It was symptomatic of the Slovenian’s commitment to putting in efforts at the finish line – an approach that netted him four stage wins in addition to the overall.

The final summit finish

And then suddenly it was Stage 17, the last meaningful racing ahead of the final sprint stage.

At this point Carapaz needed to make up 45 seconds on Roglic. A summit finish helps, but there’s a difficult equation in these situations. The later you attack, the more likely it is you’ll be able to take advantage of your rival’s fatigue; but you also have to go early enough to make up all that time.

There wasn’t a right time to go. After a couple of false starts, Carapaz got away with 2km to go.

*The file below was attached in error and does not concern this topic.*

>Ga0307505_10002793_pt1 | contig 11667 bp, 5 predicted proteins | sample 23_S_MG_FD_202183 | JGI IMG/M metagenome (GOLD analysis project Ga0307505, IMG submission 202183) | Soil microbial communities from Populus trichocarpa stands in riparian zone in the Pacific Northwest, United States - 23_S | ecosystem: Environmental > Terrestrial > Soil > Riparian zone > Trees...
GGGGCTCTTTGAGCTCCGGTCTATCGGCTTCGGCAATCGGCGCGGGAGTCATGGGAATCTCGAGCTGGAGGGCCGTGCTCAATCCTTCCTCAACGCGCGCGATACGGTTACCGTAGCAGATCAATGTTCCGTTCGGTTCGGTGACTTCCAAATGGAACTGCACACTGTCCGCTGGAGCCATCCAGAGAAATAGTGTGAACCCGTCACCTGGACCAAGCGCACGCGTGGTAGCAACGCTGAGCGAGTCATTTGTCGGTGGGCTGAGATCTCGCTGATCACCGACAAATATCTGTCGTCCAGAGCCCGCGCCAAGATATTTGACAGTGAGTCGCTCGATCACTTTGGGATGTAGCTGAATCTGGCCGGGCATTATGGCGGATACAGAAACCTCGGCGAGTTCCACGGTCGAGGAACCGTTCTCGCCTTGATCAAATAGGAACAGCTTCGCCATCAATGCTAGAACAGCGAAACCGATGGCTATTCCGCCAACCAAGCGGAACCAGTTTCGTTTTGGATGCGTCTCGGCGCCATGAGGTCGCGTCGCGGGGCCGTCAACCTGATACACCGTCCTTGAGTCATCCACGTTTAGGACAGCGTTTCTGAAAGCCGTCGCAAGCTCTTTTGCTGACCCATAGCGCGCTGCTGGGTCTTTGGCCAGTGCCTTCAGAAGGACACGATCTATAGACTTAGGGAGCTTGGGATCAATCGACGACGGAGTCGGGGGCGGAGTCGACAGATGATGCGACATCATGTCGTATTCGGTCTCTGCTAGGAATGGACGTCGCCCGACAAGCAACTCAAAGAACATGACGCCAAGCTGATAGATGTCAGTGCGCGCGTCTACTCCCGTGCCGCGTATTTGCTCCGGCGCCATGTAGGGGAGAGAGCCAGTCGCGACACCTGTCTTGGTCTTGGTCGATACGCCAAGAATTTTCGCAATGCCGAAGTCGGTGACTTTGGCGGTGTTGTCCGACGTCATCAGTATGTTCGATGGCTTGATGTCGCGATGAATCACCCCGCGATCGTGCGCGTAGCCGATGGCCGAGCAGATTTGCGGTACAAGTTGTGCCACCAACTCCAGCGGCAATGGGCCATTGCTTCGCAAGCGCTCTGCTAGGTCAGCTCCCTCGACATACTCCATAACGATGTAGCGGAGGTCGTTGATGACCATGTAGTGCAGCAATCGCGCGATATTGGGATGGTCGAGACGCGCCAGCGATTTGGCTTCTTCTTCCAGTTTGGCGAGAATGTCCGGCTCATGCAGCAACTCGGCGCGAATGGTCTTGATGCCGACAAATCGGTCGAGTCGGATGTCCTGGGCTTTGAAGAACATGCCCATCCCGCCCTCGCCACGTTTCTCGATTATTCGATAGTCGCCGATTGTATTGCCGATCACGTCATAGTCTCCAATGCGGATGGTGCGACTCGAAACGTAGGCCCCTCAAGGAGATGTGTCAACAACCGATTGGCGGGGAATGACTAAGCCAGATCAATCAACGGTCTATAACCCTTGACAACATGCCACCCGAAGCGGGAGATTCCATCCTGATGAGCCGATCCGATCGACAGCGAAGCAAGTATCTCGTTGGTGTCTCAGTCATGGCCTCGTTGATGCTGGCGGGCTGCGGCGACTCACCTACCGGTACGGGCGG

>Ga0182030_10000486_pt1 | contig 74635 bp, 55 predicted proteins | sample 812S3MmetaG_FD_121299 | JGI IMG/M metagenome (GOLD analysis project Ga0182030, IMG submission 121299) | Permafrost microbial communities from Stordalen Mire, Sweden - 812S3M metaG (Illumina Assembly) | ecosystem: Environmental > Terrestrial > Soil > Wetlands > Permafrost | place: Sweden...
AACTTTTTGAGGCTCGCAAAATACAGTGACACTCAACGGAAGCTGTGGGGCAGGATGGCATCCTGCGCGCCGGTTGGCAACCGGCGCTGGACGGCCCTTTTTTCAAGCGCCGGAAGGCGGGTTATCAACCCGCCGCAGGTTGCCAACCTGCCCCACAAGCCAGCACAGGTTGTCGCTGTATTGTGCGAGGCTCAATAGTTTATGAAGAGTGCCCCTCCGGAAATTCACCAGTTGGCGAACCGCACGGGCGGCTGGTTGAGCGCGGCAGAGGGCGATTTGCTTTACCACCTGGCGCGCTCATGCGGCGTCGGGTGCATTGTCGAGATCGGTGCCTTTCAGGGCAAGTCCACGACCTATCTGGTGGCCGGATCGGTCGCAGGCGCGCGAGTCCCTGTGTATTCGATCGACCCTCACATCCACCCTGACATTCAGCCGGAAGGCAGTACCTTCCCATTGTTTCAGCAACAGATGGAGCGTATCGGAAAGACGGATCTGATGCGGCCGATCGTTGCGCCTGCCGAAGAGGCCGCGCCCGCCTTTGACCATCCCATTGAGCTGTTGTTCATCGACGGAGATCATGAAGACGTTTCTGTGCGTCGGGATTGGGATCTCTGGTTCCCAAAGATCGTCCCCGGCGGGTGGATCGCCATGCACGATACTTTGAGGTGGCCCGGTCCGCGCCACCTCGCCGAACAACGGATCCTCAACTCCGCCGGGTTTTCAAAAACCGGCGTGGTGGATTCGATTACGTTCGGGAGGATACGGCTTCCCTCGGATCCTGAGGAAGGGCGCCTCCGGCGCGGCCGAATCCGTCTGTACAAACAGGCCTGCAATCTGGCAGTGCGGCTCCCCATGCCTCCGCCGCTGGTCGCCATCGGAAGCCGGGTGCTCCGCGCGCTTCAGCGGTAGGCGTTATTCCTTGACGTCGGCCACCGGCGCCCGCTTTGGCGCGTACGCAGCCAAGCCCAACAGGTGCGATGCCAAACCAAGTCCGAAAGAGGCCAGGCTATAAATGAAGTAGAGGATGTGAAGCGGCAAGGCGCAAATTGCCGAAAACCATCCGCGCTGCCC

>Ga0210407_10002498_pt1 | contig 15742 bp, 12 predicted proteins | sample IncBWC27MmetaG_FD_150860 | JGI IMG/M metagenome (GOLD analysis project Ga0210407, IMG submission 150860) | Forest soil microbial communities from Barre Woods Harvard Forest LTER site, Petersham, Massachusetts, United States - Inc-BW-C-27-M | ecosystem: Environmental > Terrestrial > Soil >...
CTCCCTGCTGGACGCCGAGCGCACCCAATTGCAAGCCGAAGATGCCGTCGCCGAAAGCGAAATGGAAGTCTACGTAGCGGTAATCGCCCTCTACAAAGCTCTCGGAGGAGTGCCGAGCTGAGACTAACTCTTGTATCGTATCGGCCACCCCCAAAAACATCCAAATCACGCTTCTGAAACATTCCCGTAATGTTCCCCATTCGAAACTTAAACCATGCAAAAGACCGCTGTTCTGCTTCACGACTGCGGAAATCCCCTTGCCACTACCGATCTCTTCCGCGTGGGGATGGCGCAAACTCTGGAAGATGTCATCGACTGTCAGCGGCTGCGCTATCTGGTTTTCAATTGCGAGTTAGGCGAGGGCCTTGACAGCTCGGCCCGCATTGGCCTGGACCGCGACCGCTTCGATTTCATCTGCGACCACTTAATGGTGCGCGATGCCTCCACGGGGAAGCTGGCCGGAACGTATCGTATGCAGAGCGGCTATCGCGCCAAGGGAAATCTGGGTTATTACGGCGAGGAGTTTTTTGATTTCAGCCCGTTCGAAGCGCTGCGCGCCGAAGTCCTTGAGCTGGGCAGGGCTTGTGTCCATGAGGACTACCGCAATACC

He had 21 seconds on Roglic by the line, which with your amazing mathematical powers you’ll realise was not enough for the win.

Carthy also gained an entirely irrelevant six seconds on Roglic before then losing 28 seconds in Madrid after finding himself the wrong side of a split in the field.

A second Grand Tour for Roglic

So it seems like Primoz Roglic might be the best cyclist around at the minute.

That’s a weird thing to say when his season may end up being remembered for losing the Tour de France to Tadej Pogacar on the final day of proper racing, but think of it like this…

When Chris Froome won the 2018 Giro d’Italia, it meant he had won all three Grand Tours in a row, having also won the Tour de France and Vuelta a Espana in 2017.